Saturday, February 4, 2023

The Origin of Groundhog Day


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By Pam Meyers 

Groundhog Day in Punxsutawney
Source: Wikipedia

By the time you read this, Groundhog Day 2023, will have passed, as does every February 2nd. I’m not superstitious and barely pay attention to whether or not the furry meteorologist of sorts saw his shadow that morning. But, I know some do pay attention and actually track how many times his predictions regarding the beginning of spring have been correct. 

So, how did this begin in the first place? 

Long ago, midway between the winter solstice and spring equinox, people became weary of cold, snowy days and yearned for spring. To find something to celebrate themselves out of the doldrums, the Celts began celebrating a pagan festival called Imbolc as a fun way to hurry spring along. It doesn't appear that a small gopher was involved. 

As Christianity spread, the festival lost its pagan connection, and the name was changed to Candlemas, which commemorated the presentation of Jesus at the temple in Jerusalem. The belief was if the day was sunny, small animals would see their shadows, and they would have another forty days of winter. The Germans added to the legend that if the day was sunny, only badgers saw their shadows. 

As Germans immigrated to America and settled in Pennsylvania, they took the tradition of Candlemas with them and chose the groundhog as the animal of choice to determine the weather forecast.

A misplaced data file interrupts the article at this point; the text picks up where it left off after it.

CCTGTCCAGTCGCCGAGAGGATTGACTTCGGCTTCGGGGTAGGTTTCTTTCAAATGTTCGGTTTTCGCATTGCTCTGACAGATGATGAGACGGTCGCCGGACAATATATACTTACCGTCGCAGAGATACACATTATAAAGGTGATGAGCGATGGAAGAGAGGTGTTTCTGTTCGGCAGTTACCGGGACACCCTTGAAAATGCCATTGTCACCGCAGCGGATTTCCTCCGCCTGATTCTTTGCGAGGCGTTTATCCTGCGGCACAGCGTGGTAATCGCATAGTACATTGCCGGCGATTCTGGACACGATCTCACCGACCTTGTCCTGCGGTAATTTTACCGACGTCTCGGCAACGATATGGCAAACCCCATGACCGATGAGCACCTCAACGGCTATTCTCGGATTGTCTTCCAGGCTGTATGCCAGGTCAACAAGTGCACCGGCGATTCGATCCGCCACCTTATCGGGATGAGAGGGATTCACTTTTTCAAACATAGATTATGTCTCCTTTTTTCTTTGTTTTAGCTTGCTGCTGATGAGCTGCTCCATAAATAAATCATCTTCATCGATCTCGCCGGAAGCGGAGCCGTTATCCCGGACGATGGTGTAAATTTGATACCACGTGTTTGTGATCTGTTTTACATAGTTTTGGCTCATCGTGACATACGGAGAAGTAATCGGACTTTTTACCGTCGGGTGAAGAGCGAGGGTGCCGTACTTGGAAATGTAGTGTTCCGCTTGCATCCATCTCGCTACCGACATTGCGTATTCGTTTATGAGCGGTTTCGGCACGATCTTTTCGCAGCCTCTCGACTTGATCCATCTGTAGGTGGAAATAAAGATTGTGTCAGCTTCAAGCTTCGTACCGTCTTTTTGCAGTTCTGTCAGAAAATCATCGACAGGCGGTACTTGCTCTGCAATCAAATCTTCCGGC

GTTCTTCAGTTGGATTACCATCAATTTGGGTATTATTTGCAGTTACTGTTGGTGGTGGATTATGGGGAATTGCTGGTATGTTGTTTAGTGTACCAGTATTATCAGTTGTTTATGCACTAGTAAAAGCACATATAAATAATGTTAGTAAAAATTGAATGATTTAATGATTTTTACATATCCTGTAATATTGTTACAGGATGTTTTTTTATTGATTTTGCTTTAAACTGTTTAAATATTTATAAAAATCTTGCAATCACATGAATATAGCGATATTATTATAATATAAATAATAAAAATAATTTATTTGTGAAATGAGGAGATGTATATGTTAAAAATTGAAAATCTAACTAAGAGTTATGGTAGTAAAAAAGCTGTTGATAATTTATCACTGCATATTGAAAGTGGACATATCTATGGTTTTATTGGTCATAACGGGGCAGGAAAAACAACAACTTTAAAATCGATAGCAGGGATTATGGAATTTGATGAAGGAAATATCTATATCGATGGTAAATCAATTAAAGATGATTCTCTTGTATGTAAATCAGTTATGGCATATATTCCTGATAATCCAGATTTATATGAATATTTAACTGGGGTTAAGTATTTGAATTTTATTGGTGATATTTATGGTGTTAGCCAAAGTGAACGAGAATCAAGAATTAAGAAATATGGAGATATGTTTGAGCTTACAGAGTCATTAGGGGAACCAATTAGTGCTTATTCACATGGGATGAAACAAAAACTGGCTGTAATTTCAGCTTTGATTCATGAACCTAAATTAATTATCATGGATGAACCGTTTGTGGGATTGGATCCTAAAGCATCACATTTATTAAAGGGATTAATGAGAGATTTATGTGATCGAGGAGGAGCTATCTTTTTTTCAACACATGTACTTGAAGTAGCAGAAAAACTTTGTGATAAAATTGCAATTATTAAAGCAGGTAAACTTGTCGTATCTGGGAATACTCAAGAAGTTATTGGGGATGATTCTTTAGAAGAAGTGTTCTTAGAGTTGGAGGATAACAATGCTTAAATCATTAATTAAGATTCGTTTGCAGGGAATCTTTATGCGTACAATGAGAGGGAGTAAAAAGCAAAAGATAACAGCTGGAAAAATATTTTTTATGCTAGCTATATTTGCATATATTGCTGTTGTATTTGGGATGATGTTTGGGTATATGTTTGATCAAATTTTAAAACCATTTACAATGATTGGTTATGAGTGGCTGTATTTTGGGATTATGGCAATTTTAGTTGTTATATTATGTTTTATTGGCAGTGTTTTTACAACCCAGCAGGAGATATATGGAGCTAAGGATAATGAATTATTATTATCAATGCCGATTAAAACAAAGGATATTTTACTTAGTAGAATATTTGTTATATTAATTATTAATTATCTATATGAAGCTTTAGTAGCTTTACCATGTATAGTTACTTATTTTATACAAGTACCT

Most of us have heard about Punxsutawney Phil, the famous groundhog who makes his yearly appearance in Punxsutawney, PA on February 2nd,  He’s gained quite a following in recent years, thanks to the movie Groundhog Day, and many make a yearly trip to Punxsutawney to join in the fun. 

Even though the film was made in Woodstock, IL, and not Punxsutawney, the town of Woodstock, knowing a good thing when they see it, also began having a Groundhog Day festival. 

There is no scientific evidence to prove Phil knows anything about weather forecasting, and he probably has no idea what all the hoopla is about. I live a short distance from Woodstock, and regardless of whether or not Phil sees his shadow on Groundhog Day, we almost always have at least six more weeks of cold weather. 

Have you seen the movie Groundhog Day or attended a Groundhog Day festival?



Pam Meyers describes herself as a Wisconsin gal currently living in Illinois. Most of her books, both historical and contemporary, are set in her hometown area of Lake Geneva, Wisconsin. When she isn't nosing around Wisconsin for new story ideas, you can find her at home with her two rescue cats or serving at her church in various ministries. 


  1. Thank you for the post today. I haven't been to a groundhogs festival and if I saw that movie it was long ago. I tend to think of groundhogs as pests that ruin my garden so I'm not very inclined to celebrate them. I know, I'm no fun!

  2. Seems like a silly thing when the weather is different all over the country. I've never really thought much about it since Texas weather is so unpredictable. It was interesting to see how it all got started. I never saw the movie and have never attended a Groundhog Festival. Not sure I even knew there was a movie. :)

    1. It's the 20th anniversary of the movie! It's a cute and silly movie. Because it was filmed not far from me I was probably drawn to that more than anything when I first saw it.